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The Intensifying Regulatory Investigation of Formaldehyde and Its Implications

By: Stan Perry
Posted: November 1, 2011, from the November 2011 issue of GCI Magazine.

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Given that the report was released on a Friday, many missed the weekend coverage, but one interested group, toxic tort lawyers, certainly did not miss the government’s announcement—and the National Toxicology Program’s report could be the tipping point for making formaldehyde the focal point of a wave of toxic tort cases based upon occupational or consumer exposure to the chemical.

Details and Guidance

Toxic torts are lawsuits filed by persons claiming chemical exposures in occupational or household environments caused an illness (the illness is usually, but not always, some type of cancer.) The most famous—or infamous—toxic tort lawsuits have involved exposures to asbestos, silica or benzene.

Plaintiffs’ attorneys have been closely following the developments and studies regarding formaldehyde, in part because the major manufacturers and users of formaldehyde are solvent and numerous—in addition to cosmetics and hair products, formaldehyde is a ubiquitous component in products such as compressed board and cleaning agents. From the plaintiffs’ lawyers’ perspective, a viable defendant who sold or used a national product that has an alleged connection to a serious form of cancer is the best possible scenario; the National Toxicology Program’s report—stating that, in part, “Many factors, including the amount and duration of exposures, and an individual’s susceptibility to a substance, affect whether a person will develop cancer,” leading to the clear conclusion that formaldehyde is a human carcinogen—strengthens their resolve.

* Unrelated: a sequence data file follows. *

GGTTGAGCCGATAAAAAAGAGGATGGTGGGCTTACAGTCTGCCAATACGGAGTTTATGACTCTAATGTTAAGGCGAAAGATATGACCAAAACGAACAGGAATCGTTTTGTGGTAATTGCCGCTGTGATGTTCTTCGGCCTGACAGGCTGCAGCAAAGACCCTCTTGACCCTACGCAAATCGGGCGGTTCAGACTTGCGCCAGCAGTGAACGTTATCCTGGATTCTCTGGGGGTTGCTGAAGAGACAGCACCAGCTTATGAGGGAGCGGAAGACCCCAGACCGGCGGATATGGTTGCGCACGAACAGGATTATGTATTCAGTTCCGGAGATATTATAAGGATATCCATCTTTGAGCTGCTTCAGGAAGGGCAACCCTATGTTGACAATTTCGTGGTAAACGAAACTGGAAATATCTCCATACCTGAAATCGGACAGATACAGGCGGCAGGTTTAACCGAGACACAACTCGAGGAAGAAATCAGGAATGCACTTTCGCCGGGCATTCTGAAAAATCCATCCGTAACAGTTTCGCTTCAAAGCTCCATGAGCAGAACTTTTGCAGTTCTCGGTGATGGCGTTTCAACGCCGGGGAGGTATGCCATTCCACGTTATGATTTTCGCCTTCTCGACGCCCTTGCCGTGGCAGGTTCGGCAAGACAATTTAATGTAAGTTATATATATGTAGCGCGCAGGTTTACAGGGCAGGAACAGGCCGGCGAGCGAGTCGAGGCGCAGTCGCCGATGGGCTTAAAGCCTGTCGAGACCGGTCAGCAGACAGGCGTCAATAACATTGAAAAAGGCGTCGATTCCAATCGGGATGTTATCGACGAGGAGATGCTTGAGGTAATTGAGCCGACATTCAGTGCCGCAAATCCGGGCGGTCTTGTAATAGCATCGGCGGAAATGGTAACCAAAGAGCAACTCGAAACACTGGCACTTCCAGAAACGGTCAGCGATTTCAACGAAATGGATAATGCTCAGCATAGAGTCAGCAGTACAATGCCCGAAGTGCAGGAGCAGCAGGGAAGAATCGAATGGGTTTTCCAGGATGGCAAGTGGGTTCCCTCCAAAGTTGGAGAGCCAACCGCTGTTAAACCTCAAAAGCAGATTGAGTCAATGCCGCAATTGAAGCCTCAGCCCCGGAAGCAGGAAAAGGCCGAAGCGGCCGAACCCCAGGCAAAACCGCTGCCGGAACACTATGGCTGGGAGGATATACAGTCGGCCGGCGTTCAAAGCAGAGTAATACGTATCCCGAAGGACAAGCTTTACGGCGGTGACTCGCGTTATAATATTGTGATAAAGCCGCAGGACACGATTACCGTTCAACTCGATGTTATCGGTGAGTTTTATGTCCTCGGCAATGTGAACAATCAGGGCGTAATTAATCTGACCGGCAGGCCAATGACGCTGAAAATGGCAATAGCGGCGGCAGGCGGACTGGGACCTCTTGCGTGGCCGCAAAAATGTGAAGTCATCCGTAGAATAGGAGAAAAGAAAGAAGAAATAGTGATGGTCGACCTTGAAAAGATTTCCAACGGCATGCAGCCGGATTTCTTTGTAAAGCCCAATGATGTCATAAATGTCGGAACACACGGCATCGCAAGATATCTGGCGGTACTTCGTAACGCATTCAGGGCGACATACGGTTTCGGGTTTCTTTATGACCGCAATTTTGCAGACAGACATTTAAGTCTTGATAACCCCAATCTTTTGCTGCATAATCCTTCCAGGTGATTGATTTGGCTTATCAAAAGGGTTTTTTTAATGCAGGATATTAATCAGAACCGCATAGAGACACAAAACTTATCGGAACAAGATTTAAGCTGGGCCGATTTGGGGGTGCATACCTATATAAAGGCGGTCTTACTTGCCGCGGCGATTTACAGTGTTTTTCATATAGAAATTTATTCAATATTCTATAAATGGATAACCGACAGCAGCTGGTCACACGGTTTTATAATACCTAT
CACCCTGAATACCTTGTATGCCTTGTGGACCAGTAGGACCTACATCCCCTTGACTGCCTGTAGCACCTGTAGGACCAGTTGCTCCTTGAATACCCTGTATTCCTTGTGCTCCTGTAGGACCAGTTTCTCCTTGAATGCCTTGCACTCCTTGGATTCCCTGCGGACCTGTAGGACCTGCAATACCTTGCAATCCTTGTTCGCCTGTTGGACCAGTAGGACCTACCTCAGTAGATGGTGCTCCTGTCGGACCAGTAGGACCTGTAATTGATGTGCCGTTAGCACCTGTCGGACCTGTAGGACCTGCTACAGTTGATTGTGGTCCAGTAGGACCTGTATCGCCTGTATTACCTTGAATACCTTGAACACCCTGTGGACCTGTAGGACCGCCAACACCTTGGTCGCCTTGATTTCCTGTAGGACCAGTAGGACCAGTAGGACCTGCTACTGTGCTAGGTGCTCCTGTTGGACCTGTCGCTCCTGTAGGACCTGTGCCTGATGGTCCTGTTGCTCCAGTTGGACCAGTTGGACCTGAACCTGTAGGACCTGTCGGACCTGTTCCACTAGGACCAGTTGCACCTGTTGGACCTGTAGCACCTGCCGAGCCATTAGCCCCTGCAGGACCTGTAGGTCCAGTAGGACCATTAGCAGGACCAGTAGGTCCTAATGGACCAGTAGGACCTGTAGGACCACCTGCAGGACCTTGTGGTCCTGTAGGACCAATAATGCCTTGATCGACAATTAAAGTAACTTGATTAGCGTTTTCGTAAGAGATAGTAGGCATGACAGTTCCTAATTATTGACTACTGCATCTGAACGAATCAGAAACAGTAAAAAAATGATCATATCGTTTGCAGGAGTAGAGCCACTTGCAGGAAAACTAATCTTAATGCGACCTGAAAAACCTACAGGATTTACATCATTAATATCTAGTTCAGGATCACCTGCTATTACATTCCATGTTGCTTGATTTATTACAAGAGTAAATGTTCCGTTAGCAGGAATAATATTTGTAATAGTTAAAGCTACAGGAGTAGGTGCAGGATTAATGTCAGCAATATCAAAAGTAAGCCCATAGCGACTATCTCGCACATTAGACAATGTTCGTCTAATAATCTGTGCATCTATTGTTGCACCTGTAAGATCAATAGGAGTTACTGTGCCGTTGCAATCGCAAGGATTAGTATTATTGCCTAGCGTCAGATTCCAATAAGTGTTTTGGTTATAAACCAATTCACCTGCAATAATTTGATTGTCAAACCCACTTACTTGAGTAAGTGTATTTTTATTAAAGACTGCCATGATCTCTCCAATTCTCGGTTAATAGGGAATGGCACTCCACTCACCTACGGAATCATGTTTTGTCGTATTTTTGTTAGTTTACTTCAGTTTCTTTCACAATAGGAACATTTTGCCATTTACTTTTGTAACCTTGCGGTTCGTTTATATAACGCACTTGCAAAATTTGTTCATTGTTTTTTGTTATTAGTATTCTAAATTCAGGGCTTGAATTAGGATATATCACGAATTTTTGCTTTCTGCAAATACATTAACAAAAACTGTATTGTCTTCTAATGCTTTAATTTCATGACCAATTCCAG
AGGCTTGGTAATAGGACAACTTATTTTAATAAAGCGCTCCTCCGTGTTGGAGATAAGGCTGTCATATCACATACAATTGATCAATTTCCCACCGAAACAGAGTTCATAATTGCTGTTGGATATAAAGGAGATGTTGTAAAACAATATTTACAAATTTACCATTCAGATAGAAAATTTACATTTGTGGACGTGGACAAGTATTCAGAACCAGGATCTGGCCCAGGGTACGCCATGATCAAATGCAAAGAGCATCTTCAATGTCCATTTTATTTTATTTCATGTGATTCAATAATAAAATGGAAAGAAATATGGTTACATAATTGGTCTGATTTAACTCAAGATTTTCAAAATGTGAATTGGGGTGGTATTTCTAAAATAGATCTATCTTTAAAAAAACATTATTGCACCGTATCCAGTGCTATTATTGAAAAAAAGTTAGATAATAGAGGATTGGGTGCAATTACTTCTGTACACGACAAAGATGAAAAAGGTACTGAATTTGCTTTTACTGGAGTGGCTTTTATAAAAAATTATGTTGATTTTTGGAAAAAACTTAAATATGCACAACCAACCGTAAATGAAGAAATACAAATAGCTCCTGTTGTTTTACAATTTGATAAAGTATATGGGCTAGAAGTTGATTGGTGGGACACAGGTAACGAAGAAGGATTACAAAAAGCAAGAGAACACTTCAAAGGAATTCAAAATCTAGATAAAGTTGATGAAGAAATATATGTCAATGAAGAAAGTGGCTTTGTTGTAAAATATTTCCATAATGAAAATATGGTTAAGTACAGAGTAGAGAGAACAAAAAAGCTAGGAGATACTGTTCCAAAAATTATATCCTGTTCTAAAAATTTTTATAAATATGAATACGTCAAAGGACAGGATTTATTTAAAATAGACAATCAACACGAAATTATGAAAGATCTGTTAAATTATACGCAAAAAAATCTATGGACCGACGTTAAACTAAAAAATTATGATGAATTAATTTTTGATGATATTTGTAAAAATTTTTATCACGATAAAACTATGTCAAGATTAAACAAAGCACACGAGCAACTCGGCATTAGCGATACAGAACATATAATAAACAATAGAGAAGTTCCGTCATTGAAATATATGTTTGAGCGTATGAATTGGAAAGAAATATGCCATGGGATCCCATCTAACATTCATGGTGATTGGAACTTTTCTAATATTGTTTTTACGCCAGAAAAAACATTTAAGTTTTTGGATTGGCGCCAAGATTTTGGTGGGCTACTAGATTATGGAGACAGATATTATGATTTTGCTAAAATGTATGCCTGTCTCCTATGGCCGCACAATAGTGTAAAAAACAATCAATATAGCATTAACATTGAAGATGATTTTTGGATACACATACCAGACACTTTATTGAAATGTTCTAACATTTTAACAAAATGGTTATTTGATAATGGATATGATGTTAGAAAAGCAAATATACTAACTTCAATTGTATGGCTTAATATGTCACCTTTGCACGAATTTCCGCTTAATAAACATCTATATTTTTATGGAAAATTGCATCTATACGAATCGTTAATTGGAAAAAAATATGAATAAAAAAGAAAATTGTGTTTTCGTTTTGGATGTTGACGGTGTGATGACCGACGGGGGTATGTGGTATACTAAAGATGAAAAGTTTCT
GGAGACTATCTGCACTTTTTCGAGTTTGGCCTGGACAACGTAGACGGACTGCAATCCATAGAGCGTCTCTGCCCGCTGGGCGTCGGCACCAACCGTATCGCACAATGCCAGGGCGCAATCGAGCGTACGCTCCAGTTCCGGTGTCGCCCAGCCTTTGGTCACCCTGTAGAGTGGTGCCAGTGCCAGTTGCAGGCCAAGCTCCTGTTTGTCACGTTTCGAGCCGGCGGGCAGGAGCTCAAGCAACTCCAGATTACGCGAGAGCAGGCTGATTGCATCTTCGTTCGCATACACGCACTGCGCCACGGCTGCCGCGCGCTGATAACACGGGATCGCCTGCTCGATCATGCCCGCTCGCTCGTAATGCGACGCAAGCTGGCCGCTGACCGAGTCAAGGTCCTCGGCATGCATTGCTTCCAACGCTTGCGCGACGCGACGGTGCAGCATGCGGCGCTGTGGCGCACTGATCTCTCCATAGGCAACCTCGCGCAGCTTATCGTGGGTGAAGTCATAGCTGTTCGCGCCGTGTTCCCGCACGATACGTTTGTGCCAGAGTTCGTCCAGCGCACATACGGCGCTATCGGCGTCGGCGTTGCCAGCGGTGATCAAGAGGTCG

The chemical’s potential harm expanded from a very rare nasal cancer to a much more common form of leukemia (acute myelogenous leukemia, or AML). Approximately 30,000 leukemia cases are diagnosed each year in the U.S., and approximately half are AML, which is one of the most difficult forms of leukemia to treat. And the EPA determined formaldehyde should be considered a cause of AML. The World Health Organization’s International Agency for Research on Cancer’s also confirmed the connection between formaldehyde and AML.

The government’s listing of formaldehyde in its 12th Report on Carcinogens brings the level of concern to a new height that will likely lead to development of new federal regulations on its use. It is better to think about the risks and initiate planning than to try to deny the potential problems. The beauty industry can take the following steps now to prepare for potential formaldehyde litigation:

  • Keep informed regarding industry practices and recommendations regarding the safe handling and use of formaldehyde.
  • Keep your employees informed as you become informed. Don’t let their knowledge be limited to the popular press or what their friends or relatives tell them. Nothing defeats rumors like facts and science.
  • Maintain your documents and records, including electronic information, in an accessible and producible manner.
  • Evaluate your litigation risks. Do you have insurance coverage? Are you owed indemnity by someone else (e.g., the seller of the product at issue)?
  • Plan ahead for your first (or next) lawsuit. What legal counsel will you retain? Who should be your company witnesses?
  • Continue to follow the government’s actions on its report and discussions from the ACC and Formaldehyde Council.